In 1429, Joan was finally able to petition the crown prince Charles to allow her into battle. He was highly skeptical of this passionate, fiery, committed farm girl and could not really believe that she had been granted visions from God.
But, he was close to giving up. The English army had held the advantage for the majority of the hundred years, and Charles had exhausted all of his logical options. So, after receiving a cursory report of her religiosity and virtuosity from his theologians at Poitiers, he approved her for battle. His advisers were not so quickly convinced, and suggested she be sent to the Siege of Orléans as a test of her credibility. Although historians disagree on the exact timeline of events after Joan’s arrival at Orléans, it is known that the French mobilized for its first offensive in over five months and that the English forces waved a white flag just nine days later.
Joan is similar to Deborah in so many ways: both women, they should have been ignored and cast aside by the male-centered cultures of their worlds. Yet something compels the powerful men to listen to these women — none of them are completely sure why — and God supports the women, granting them wisdom, courage, and right judgement in the face of adversity.
Joan is a perfect example of bravery and tenacity, and strength and commitment. We can so easily strive to be more like Joan and Deborah, and we can start by simply remembering that God places every person in our lives for a specific purpose. Charles took a chance on the illiterate farm girl from backwoods France. When we pray to St. Joan of Arc, let us ask her for the strength, patience, and empathy to treat each person we interact with as an agent from God, and to take a chance on each one of them.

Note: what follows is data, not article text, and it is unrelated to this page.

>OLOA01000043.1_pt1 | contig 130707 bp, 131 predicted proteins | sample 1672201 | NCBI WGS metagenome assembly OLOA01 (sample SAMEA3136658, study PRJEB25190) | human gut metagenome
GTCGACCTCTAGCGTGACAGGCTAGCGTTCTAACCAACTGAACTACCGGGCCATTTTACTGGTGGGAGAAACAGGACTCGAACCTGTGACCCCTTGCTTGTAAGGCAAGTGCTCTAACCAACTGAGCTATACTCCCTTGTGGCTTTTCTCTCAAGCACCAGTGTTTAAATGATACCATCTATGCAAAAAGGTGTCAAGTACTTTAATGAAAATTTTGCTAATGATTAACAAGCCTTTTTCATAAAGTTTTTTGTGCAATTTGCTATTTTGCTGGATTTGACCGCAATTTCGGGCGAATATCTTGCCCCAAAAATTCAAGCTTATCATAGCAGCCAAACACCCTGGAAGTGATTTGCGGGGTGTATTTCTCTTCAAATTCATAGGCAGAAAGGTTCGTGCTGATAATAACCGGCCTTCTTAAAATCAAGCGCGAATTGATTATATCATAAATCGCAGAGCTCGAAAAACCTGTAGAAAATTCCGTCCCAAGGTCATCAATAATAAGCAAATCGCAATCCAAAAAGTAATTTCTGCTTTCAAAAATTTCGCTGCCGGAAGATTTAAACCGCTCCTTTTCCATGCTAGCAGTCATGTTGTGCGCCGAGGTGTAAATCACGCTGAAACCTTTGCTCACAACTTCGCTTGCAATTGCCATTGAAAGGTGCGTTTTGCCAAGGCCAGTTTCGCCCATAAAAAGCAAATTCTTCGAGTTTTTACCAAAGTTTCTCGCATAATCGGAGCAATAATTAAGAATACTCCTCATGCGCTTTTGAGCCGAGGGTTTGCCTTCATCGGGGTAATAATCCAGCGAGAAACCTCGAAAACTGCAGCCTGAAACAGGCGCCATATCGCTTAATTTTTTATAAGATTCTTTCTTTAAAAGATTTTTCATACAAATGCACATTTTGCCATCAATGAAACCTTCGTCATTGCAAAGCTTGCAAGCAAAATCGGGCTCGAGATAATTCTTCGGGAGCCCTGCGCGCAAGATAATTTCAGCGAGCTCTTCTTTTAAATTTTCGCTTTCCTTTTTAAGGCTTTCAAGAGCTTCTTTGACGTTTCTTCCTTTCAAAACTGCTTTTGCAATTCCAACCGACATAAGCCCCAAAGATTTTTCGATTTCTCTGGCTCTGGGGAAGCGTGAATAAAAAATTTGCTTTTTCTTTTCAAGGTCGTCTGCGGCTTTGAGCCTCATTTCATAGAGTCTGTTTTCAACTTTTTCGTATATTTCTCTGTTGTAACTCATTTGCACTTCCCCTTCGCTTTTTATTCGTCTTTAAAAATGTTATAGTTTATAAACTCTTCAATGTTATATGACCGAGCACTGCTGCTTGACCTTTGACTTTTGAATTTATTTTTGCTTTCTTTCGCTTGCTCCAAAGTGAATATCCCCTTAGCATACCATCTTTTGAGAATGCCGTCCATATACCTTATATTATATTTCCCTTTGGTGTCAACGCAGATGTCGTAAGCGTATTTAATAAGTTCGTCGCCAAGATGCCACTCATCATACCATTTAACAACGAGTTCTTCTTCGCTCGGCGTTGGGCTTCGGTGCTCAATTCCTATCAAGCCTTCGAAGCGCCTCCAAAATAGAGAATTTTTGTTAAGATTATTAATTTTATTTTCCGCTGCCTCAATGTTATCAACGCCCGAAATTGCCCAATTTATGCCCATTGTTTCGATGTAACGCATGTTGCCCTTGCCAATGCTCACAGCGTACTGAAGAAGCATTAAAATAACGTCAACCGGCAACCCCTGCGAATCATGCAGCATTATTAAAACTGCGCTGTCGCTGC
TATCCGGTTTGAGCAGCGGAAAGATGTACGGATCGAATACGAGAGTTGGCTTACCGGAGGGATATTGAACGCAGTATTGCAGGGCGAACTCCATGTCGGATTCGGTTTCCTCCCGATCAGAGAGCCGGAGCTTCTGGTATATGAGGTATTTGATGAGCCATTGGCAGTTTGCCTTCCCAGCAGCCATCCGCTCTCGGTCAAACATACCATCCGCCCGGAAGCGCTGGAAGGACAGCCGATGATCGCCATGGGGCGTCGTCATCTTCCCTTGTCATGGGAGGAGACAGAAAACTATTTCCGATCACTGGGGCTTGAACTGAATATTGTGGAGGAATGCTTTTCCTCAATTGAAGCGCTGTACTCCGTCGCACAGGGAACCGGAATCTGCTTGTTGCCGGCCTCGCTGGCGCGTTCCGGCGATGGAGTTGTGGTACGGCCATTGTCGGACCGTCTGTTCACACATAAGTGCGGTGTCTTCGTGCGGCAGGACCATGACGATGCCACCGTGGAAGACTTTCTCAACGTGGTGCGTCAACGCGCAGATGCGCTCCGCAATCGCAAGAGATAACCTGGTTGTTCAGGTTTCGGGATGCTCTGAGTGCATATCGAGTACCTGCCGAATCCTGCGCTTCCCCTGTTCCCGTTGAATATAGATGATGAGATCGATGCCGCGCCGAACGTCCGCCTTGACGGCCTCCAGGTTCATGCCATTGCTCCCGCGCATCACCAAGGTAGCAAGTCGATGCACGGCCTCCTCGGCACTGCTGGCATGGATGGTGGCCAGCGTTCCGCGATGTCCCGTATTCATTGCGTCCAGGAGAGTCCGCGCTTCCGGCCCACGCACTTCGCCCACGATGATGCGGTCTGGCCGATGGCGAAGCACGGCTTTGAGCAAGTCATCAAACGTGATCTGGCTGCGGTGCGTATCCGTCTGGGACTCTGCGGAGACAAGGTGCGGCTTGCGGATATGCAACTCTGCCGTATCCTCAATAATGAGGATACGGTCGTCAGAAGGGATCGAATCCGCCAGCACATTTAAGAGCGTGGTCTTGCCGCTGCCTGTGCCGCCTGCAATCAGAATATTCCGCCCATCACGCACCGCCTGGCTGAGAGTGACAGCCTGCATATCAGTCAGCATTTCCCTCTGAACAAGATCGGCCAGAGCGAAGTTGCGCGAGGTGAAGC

--Claire Kosewic, Parishioner
Three financial auditors occupied our parish offices earlier this week. As part of the Archdiocese’s normal policies and procedures, they were sent to conduct a routine examination of our books and to review our fiscal procedures, as they do every three years. As a result, my mind has been preoccupied with thoughts of accountability.
In the second reading today, Saint Paul refers to our earthly existence as being “at home in the body” but “away from the Lord” (2 Corinthians 5:6). One day, he writes, we will “leave the body and go home to the Lord” (5:8) In whatever state we find ourselves, we should “aspire to please him” (5:9) because we will have to account for our actions.
It may be uncomfortable to think about, but at some point there will be an audit of our lives. We will be asked to justify our decisions and choices “before the judgment seat of Christ” (5:10). Hell enough for me simply will be the shame of having to explain to my savior why I chose to ignore my neighbor, hurt my friend, or fail to contribute my time, talent, and treasure to be a force for good in the world.